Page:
We are now living in a virtual world, where land, property and physical objects hold less perceived value than they once did.
Some businesses are leading the charge into Consumption 2.0.
Software companies don’t sell products anymore — they sell scalable services. The consumer only pays according to the usage and therefore avoids a hefty investment upfront, and retains the flexibility to adapt in line with his needs. The provider has a stable income, and is able to invest in improvements and upgrades over time, instead of throwing everything into a single, massive launch that might succeed or fail.
In the music industry, consumers can now pay a simple periodic subscription and gain access to a huge library of songs. The idea of buying songs and owning albums is becoming foreign to many young people.
From the industry’s perspective, there are advantages to this. The bigger the pool of music subscribers, the bigger the library of music — and that means a large social network brimming with rich data about customer habits and preferences.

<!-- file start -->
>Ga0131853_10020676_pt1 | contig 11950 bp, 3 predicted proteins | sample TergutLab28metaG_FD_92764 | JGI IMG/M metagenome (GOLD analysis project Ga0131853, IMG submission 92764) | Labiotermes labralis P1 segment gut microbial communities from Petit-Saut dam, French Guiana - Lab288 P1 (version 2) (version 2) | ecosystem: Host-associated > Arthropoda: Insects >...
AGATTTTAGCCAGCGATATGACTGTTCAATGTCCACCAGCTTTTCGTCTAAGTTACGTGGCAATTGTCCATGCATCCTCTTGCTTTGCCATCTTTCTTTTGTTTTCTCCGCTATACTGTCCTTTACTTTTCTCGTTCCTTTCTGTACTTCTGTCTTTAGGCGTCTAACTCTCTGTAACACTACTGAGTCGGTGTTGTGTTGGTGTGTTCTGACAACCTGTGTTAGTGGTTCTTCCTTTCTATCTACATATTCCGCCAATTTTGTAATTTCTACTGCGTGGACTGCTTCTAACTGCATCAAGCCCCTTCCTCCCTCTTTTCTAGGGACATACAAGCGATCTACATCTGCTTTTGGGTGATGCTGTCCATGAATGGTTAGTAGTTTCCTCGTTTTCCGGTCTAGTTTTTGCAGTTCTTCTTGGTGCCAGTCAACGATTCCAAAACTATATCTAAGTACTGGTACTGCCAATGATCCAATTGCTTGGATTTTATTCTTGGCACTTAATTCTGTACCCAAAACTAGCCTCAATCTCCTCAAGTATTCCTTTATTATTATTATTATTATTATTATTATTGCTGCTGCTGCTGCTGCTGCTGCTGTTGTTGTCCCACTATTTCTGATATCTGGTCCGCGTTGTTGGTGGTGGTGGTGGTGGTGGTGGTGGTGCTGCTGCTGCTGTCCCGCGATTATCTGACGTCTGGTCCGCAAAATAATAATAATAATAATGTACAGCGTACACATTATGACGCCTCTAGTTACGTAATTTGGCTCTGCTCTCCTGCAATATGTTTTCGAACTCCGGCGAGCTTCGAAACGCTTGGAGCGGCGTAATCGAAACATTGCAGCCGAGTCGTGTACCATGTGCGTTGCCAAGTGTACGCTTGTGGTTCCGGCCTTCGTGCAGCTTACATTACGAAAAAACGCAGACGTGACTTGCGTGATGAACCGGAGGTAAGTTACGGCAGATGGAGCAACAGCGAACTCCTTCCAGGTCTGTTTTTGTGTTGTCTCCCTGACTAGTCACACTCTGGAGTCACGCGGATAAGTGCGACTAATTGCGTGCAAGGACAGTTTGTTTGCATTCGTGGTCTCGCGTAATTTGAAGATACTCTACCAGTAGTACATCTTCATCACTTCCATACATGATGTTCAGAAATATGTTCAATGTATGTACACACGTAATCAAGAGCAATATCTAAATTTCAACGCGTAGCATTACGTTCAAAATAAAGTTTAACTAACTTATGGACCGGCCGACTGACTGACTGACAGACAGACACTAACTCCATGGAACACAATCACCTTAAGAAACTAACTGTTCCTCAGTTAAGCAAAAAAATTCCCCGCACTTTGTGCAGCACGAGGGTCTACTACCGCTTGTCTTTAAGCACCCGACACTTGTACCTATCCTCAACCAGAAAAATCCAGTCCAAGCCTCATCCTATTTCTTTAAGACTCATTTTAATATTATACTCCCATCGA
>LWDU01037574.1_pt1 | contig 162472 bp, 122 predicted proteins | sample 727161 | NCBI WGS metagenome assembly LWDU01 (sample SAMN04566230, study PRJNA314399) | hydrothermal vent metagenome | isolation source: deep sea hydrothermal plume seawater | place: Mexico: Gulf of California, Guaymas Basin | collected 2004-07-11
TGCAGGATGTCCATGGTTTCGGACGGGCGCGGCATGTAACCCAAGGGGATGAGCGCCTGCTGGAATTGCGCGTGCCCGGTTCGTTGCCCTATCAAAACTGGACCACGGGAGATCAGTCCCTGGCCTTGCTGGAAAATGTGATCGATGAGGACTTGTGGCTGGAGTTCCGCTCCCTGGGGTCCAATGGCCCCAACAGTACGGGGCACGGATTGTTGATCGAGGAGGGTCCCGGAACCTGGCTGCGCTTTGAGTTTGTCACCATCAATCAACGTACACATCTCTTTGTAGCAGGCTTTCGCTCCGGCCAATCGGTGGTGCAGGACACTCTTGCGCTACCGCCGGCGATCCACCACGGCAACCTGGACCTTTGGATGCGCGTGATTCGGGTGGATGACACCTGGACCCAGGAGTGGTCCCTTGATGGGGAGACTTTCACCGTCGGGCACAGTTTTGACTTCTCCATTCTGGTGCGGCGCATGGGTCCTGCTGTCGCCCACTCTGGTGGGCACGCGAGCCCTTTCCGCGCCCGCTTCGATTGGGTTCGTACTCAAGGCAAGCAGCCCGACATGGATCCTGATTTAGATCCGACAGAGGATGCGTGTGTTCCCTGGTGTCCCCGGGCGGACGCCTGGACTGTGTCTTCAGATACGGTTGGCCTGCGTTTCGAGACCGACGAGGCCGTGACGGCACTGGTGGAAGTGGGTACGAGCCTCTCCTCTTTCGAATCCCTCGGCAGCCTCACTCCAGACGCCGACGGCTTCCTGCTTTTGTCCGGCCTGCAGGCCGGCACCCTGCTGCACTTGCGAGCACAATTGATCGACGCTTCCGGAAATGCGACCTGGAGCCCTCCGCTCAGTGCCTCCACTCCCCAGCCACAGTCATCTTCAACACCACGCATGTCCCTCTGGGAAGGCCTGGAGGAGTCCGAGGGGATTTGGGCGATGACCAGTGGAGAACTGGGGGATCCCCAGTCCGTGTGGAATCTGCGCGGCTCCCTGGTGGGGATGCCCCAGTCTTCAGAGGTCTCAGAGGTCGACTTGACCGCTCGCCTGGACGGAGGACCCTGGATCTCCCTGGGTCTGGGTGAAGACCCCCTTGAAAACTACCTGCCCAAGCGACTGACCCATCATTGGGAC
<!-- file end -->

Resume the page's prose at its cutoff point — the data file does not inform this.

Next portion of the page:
So where will Consumption 2.0 take us next? For consumers, there’s going to be a lot more freedom to choose, chop and change. Tomorrow’s workforce is going to have to be nimble, and able to move, so home and transport options will have to be flexible too.
Using recommendation engines, consumers will find a home (to rent, not buy) in a few minutes — including all their preferred characteristics — and they will know every local service they will need, from grocery deliveries to restaurants they will like.
Workers will travel using shared mobility options (for example, take the bus to work, ride home on a rented bike). Whether working for themselves or for others, many will work in shared office facilities that allow quick relocation when required (and filing cabinets will become relics of a bygone era).
Hugo Garcia is the founder of FuturesLab, a global firm based in Lisbon, Portugal that leads future studies to help companies maximise their innovation and growth. futureslab.pt
This article was first published in the August 2014 issue of Acuity magazine.